What To See In Paradise (Michigan)

Anniversary In Paradise!

We travel across the Mackinac Bridge to Michigan’s Upper Peninsula to Paradise, Michigan to see the Tahquamenon Falls, the Great Lakes Shipwreck Museum at Whitefish Point, and more. We have a cheeseburger in Paradise at the Wheelhouse Diner, and breakfast at the famous Java Joe’s in St. Ignace.

This is a companion trip to our Valentine’s Day visit to Hell, Michigan.

Our Airbnb In St. Ignace

When we travel, we like some variety, so we usually stay in Airbnbs. In St. Ignace we selected Kim’s Place. It was a quaint little space. Not fancy at all, but it was clean and quiet. When traveling from Michigan’s Lower Peninsula to the Upper, be aware that accommodations are usually cheaper in St. Ignace than in Mackinaw City. I feel it’s worth crossing the Mackinac bridge and stay in the UP. Not only does it say money, but it helps to get an earlier start the next day.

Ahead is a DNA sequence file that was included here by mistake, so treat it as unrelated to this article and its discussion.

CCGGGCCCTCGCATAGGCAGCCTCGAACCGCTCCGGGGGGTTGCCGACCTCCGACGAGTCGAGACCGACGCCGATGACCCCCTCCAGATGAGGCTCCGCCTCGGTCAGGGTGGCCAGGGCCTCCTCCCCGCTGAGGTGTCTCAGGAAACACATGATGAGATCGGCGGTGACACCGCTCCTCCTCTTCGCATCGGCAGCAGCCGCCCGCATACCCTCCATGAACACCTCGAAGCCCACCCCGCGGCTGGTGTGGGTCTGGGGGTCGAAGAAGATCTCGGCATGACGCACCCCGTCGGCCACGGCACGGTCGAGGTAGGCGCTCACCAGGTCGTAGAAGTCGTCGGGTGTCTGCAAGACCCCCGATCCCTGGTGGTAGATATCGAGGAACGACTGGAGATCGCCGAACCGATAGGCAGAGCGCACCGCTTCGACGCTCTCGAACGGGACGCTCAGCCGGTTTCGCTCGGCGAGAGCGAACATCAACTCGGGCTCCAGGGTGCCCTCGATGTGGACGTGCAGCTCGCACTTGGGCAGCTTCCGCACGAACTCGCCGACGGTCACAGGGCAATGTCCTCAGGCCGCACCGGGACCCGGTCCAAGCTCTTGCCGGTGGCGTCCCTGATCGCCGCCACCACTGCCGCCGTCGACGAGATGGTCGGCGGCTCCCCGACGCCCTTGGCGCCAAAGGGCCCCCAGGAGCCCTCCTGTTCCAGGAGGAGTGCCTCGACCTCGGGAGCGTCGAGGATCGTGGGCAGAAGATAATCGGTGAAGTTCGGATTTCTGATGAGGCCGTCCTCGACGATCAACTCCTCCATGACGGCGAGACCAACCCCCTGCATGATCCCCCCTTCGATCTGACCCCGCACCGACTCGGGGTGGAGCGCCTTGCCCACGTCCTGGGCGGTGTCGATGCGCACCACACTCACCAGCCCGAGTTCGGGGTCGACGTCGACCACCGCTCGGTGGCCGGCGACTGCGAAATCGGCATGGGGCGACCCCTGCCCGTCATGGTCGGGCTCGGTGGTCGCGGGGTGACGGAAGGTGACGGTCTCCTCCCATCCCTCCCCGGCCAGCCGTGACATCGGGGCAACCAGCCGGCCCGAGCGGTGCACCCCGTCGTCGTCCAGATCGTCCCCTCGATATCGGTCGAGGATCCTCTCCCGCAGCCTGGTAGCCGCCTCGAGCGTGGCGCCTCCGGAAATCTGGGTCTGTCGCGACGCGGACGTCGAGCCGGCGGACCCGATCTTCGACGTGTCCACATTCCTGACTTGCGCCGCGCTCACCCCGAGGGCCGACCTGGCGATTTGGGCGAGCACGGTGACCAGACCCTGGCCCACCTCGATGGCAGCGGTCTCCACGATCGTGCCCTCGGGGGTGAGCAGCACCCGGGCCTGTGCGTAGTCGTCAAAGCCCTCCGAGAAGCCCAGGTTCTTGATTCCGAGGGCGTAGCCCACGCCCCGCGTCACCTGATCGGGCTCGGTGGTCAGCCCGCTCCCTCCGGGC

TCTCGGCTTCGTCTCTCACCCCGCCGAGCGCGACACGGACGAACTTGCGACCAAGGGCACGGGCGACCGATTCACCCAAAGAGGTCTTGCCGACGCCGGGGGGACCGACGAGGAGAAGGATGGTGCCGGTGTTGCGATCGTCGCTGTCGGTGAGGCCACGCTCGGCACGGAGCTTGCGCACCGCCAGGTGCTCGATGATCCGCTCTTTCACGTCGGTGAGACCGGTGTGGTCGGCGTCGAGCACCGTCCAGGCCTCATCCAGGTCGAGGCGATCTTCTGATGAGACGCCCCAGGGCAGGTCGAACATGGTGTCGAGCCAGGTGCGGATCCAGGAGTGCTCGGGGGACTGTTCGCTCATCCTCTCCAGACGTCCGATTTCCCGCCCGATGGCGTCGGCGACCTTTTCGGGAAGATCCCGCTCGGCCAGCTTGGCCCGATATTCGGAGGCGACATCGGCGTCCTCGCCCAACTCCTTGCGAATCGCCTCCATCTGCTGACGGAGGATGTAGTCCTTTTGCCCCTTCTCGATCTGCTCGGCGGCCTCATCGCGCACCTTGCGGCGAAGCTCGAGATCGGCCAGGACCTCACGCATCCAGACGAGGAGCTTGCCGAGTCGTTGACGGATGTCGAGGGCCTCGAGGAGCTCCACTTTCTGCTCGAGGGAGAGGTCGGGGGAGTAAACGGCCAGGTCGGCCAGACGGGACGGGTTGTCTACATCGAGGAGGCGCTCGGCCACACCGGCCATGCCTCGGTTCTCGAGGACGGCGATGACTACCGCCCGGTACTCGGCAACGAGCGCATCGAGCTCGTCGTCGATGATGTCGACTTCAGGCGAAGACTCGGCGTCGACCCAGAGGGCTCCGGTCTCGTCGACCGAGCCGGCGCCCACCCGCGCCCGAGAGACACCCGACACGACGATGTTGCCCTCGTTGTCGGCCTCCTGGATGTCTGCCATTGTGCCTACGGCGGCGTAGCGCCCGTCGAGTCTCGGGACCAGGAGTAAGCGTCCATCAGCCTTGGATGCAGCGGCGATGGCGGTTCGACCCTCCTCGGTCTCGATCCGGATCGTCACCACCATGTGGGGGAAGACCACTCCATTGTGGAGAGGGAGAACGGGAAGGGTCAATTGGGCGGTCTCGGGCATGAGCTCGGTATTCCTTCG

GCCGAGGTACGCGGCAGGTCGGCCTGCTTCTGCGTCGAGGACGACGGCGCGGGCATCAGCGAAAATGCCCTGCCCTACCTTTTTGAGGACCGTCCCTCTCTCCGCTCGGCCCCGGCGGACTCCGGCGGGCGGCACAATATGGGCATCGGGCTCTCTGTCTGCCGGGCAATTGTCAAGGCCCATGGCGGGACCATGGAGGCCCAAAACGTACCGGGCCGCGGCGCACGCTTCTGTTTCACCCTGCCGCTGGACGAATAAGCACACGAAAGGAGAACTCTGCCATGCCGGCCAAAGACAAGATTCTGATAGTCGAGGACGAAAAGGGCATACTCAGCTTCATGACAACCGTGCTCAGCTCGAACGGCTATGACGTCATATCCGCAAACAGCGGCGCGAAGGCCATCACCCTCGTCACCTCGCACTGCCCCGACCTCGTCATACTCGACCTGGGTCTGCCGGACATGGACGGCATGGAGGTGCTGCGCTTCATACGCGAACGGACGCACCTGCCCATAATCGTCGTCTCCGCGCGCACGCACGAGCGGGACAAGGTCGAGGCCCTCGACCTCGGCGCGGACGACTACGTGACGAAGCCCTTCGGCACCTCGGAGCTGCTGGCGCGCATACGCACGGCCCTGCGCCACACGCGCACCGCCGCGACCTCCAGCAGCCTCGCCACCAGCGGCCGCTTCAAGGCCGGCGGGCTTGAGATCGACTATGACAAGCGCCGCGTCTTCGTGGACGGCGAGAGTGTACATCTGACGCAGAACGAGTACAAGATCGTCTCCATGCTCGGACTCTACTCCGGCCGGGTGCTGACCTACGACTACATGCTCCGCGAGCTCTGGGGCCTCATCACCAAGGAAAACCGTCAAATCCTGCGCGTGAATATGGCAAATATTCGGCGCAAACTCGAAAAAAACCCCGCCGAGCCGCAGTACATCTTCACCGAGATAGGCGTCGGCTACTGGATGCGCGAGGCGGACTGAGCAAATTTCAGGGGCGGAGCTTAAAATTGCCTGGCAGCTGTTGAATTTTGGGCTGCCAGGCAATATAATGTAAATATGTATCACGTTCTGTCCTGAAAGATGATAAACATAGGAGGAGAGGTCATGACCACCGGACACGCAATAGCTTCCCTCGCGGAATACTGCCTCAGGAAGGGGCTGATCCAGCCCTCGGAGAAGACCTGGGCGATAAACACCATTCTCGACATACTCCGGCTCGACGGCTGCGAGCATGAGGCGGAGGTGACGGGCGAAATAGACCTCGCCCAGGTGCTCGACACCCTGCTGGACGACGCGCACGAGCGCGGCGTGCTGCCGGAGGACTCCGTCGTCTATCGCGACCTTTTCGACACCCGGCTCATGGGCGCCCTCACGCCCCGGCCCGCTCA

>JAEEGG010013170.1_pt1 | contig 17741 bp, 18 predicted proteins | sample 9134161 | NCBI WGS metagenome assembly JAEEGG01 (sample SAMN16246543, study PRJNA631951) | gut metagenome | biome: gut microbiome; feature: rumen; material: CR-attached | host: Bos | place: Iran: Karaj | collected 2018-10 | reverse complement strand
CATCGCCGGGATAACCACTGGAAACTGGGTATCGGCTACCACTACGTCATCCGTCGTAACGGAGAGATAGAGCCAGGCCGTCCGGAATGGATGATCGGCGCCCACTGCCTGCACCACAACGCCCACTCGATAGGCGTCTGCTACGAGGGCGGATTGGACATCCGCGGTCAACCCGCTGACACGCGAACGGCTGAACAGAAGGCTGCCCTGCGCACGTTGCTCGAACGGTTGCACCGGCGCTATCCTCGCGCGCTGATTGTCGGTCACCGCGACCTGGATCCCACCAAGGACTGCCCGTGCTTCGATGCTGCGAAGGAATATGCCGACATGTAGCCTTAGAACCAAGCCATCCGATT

On Route to Paradise!

We left early that morning to head north on I-75 then West and North on M123 toward paradise and Tahquamenon Falls State Park. It’s about an hour drive from St. Ignace to Paradise. IN Paradise, M123 veers west and takes you directly to Tahquamenon Falls State Park. The drive takes you along the Tahquamenon Bay and Whitefish Bay for beautiful views of Lake Superior. It was foggy during our drive, so we saw little but the road on our trip north. We turned left at Paradise to head west toward Tahquamenon Falls.

Tahquamenon Falls State Park

Tahquamenon Falls State Park encompasses nearly 50,000 acres and stretches more than 13 miles across Michigan’s Upper Peninsula. The majority of the park is undeveloped, and the centerpiece is the Tahquamenon River and its waterfalls, which are viewable from multiple accessible overlooks. We first visited the smaller lower falls. The Lower Falls¬†are a series of five smaller falls cascading around an island. The falls can be viewed from the riverbank or from the island and can be reached by a rowboat rented from a park concession. FYI, drone use is prohibited on or above the waterfall viewing platforms.¬†There are excellent and well-marked trails in the park, many of them being wooden causeways.


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